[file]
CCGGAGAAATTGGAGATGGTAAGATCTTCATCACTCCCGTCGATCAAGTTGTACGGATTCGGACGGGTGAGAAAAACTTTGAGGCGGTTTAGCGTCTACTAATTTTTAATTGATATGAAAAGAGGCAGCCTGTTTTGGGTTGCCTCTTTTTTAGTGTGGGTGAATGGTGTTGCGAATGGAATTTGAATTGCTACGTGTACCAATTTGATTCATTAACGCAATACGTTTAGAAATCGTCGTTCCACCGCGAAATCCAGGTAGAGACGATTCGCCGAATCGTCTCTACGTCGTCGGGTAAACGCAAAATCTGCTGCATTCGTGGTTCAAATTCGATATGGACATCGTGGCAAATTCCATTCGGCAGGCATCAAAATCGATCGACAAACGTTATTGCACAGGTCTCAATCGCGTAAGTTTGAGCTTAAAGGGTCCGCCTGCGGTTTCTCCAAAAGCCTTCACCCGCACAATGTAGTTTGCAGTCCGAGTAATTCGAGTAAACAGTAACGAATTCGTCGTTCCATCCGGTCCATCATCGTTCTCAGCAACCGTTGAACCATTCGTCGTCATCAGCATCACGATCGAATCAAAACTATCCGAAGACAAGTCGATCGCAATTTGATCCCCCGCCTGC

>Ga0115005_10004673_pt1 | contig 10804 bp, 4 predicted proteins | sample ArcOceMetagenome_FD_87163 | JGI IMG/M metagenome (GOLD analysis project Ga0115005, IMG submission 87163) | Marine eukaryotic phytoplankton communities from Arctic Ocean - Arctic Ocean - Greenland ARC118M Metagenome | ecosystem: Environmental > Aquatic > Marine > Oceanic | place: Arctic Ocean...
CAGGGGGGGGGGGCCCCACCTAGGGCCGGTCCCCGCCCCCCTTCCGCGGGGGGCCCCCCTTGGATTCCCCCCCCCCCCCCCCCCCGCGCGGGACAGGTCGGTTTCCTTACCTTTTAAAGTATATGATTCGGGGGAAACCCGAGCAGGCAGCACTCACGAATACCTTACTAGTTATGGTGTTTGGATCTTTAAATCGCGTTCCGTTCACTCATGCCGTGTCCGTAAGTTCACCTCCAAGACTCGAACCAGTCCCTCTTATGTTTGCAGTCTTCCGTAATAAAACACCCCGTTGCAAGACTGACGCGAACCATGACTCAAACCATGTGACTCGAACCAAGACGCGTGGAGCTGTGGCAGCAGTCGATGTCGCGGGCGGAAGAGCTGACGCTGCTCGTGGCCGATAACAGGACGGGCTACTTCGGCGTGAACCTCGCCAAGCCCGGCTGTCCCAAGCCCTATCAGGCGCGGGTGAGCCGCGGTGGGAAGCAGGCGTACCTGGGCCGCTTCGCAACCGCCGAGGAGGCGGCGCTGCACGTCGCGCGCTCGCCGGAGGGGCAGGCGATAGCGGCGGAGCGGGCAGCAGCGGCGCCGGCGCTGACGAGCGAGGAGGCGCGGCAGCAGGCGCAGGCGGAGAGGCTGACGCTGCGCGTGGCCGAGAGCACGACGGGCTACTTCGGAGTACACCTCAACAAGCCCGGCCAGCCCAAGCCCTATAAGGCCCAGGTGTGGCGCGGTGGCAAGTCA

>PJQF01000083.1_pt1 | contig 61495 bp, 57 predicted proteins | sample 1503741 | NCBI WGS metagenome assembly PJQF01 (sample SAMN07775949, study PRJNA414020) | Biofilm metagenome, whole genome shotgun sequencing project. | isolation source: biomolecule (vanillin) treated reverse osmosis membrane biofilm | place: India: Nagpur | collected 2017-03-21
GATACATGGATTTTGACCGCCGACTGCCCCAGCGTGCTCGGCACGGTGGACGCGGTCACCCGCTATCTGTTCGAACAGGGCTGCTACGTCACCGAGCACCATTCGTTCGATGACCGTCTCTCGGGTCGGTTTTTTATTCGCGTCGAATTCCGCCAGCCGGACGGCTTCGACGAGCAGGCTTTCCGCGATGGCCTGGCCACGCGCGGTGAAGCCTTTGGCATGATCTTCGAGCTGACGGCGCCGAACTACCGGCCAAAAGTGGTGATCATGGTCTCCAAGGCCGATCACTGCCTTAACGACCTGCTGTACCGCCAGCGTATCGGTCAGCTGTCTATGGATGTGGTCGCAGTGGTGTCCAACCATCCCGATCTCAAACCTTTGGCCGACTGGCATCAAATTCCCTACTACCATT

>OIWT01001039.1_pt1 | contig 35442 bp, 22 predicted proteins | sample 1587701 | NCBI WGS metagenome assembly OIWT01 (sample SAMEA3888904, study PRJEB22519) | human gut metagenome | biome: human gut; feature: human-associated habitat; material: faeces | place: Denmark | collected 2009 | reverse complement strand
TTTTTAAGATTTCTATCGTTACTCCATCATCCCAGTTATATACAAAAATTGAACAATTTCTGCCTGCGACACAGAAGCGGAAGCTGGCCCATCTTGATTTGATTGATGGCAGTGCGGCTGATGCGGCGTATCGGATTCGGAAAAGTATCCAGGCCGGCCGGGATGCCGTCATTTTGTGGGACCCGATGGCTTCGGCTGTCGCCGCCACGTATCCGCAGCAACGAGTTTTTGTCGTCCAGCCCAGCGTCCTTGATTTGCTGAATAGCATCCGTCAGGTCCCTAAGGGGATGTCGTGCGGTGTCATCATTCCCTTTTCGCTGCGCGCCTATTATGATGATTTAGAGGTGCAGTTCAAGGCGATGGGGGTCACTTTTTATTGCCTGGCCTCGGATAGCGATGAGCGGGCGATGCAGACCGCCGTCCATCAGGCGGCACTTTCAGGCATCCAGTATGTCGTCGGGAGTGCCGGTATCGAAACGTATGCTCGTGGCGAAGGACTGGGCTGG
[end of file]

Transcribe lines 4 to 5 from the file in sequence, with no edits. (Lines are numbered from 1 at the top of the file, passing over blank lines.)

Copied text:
>PJQF01000083.1_pt1 | contig 61495 bp, 57 predicted proteins | sample 1503741 | NCBI WGS metagenome assembly PJQF01 (sample SAMN07775949, study PRJNA414020) | Biofilm metagenome, whole genome shotgun sequencing project. | isolation source: biomolecule (vanillin) treated reverse osmosis membrane biofilm | place: India: Nagpur | collected 2017-03-21
GATACATGGATTTTGACCGCCGACTGCCCCAGCGTGCTCGGCACGGTGGACGCGGTCACCCGCTATCTGTTCGAACAGGGCTGCTACGTCACCGAGCACCATTCGTTCGATGACCGTCTCTCGGGTCGGTTTTTTATTCGCGTCGAATTCCGCCAGCCGGACGGCTTCGACGAGCAGGCTTTCCGCGATGGCCTGGCCACGCGCGGTGAAGCCTTTGGCATGATCTTCGAGCTGACGGCGCCGAACTACCGGCCAAAAGTGGTGATCATGGTCTCCAAGGCCGATCACTGCCTTAACGACCTGCTGTACCGCCAGCGTATCGGTCAGCTGTCTATGGATGTGGTCGCAGTGGTGTCCAACCATCCCGATCTCAAACCTTTGGCCGACTGGCATCAAATTCCCTACTACCATT